The Tana Toraja growing region of Sulawesi, Indonesia is one of the world’s lost coffee origins. For decades this area produced some of the most sought after coffee anywhere in the globe. Sadly, the beautiful coffees that made Toraja famous became tremendously difficult to source. There isn’t a clear-cut explanation but there is no question that a good part of it is due to the arduous journey a buyer must undertake just to arrive. I set off from Portland on a Monday morning and arrived in Rantepao, the largest town in the Toraja region, 44 hours later. It’s easily the longest trek to source in our repertoire. This is the third trip I’ve taken to Sulawesi in the past 18 months or so and after having finally gotten our mitts on a few spectacular lots last year it will certainly not be my last. The Toarco lots were succulent in the truest sense of the word.

These were some of the juiciest, sweetest coffees on our menu last winter. The ripe black cherry flavor was encompassed with fresh maple sweetness and bound together by a huge mouth feel reminiscent of the biggest bordeauxs. I could go on and on about these coffees from their clove-like fragrances to their honey finishes. They were true masterpieces. You all can see why we were itching to get back during the harvest this year.

After finally arriving in Makassar, the capital of Sulawesi located along the southern coastline, we immediately jumped in a van and started off for the mountainous interior of the island and Toraja. One of the bonuses of visiting Sulawesi in the harvest season is that it coincides with funeral season. While this may seem morbid to some it’s actually the most important ritual rites in the Toraja culture. Families save money over the course of their entire lives for the cost of putting on the funeral festivities for their loved ones. The processions are elaborate and stunningly beautiful. Large wooden vessels are crafted just for the transportation of the body from the site of the funeral to their final resting ground.

The landscape is equally stunning. The mountain slopes are emerald green and covered in palm trees and bamboo shoots. Tongkonan, the Torajan traditional homes, are luminous structures dotting the valleys. As we climbed above the town of Rantepao we entered the coffee growing region which reaches altitudes around 1900 meters above sea level. One of the most important dynamics in coffee production is the cultivation of high quality varietals. Toraja seemed to be planted mainly with Typica and S795 varietals which are a recipe for success.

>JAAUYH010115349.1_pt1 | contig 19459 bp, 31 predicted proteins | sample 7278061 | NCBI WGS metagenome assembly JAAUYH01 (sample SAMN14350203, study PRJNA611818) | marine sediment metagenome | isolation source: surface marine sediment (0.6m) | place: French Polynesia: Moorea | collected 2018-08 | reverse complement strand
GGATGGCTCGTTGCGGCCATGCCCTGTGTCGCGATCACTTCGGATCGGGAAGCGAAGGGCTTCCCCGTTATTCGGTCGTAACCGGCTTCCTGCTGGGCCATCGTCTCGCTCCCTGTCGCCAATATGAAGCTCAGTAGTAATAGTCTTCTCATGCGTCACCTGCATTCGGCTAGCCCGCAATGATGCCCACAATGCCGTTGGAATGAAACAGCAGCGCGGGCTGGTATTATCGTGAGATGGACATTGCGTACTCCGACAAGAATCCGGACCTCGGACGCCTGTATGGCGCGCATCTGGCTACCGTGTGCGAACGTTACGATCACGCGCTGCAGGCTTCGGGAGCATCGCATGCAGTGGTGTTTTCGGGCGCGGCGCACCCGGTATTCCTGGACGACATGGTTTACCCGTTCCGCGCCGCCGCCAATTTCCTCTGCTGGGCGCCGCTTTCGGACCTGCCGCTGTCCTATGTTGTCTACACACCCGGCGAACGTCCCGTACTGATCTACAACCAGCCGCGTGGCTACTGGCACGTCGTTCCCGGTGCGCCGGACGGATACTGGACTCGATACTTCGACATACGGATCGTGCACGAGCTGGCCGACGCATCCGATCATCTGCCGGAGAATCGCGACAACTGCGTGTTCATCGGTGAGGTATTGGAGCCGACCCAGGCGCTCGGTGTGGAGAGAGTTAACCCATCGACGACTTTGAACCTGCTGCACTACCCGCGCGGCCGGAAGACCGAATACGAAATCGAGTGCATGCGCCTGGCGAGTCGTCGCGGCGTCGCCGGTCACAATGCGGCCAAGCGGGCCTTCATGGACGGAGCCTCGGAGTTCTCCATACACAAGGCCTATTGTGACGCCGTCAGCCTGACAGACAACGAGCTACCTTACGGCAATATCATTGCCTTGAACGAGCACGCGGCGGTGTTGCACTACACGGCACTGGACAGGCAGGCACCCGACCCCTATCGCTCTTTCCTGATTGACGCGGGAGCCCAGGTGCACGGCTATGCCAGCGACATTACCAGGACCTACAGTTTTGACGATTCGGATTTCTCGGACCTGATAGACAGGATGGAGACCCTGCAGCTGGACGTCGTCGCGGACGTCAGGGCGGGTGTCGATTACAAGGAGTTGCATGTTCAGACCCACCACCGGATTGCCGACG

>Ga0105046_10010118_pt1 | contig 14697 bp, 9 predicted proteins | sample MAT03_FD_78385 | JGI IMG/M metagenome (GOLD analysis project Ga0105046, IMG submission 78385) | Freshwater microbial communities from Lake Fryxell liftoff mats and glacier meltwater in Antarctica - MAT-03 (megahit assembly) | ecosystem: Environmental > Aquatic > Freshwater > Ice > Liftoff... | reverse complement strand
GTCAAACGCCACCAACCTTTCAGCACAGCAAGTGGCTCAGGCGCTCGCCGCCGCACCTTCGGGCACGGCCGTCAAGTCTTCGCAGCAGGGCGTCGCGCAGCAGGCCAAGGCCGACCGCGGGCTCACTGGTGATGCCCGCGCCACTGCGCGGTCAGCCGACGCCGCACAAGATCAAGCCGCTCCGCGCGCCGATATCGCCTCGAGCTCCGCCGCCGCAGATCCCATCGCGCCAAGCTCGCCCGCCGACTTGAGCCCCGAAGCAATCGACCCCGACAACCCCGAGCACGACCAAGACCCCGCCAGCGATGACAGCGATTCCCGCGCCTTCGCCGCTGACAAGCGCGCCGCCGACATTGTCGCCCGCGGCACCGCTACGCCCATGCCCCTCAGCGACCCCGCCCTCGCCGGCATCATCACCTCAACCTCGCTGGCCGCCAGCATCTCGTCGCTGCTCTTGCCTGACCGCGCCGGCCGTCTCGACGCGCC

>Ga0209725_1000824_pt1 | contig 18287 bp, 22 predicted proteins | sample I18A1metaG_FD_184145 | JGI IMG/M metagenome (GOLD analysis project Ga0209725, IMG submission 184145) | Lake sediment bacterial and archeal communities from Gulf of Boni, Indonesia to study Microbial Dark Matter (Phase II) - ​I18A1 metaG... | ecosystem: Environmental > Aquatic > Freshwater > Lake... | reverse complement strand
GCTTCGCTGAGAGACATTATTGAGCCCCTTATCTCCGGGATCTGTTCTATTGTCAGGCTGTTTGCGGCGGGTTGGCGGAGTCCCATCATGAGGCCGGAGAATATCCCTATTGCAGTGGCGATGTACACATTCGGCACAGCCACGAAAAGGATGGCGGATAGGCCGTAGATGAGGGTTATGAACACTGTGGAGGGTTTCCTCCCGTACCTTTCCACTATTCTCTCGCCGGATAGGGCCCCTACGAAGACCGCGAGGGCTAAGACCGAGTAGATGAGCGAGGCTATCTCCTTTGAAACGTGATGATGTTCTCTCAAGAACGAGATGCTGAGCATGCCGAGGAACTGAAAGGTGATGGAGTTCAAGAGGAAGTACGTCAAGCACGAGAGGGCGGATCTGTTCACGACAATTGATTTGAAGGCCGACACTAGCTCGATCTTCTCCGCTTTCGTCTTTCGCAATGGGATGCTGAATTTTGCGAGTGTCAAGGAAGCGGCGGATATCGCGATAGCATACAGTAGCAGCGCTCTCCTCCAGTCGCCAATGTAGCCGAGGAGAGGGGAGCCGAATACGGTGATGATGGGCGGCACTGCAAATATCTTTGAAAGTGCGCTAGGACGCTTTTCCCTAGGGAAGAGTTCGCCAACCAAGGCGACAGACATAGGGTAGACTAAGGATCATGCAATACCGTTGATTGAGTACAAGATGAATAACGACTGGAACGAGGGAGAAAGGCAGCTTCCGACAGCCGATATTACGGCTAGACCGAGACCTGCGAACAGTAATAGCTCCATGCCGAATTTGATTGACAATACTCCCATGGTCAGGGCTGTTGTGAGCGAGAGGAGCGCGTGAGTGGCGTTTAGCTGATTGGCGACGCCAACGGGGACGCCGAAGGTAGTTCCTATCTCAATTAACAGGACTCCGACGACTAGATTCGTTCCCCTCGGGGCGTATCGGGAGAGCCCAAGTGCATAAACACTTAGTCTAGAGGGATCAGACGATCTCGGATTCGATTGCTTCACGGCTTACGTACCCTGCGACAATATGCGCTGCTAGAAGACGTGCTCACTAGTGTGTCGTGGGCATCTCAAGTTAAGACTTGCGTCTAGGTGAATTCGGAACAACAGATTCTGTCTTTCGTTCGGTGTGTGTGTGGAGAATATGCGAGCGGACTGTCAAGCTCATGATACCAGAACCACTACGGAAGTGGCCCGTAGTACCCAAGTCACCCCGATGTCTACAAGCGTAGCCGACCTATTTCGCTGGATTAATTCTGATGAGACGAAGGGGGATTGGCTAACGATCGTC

Ripe cherries are depulped manually with old world style wooden machines. The coffee beans are then left to ferment submerged underwater for two to three days before being washed of any remaining fruit. At that point they are dried to roughly 40% moisture before being transported down the mountain to Rantepao where they will be dried to 10-12% moisture on patios or the Japanese rice driers which are entirely unique to Toarco.

There is a world of discovery still to be made in Toraja which makes this project as exciting for us. We plan to lay the necessary groundwork to make this a Direct Trade coffee which means guaranteeing a great price, well above that of the current market or Fair Trade, to the farm level. It’s a work in progress. In the meantime look forward to more excellent Torajan coffee this fall through winter. I know I will!

Reception Thursday July 1st, 6-8pm

Large-scale ink paintings on Mylar and smaller format paintings on backing paper explore journalistic images of extraordinary events, objects, and experiences. The clear and frequent representation of these subjects can lull viewers into believing that they understand the real events that prompted the representation, or that the representation has directly communicated something. Obscured uses these subjects and the interruptive artifacts of the medium as an attempt to challenge the viewers’ assumptions of what can be communicated by representation.

Ním Wunnan
On view July 1st – August 3rd, 2010

Stumptown Coffee Roasters
128 SW 3rd Avenue
Portland, OR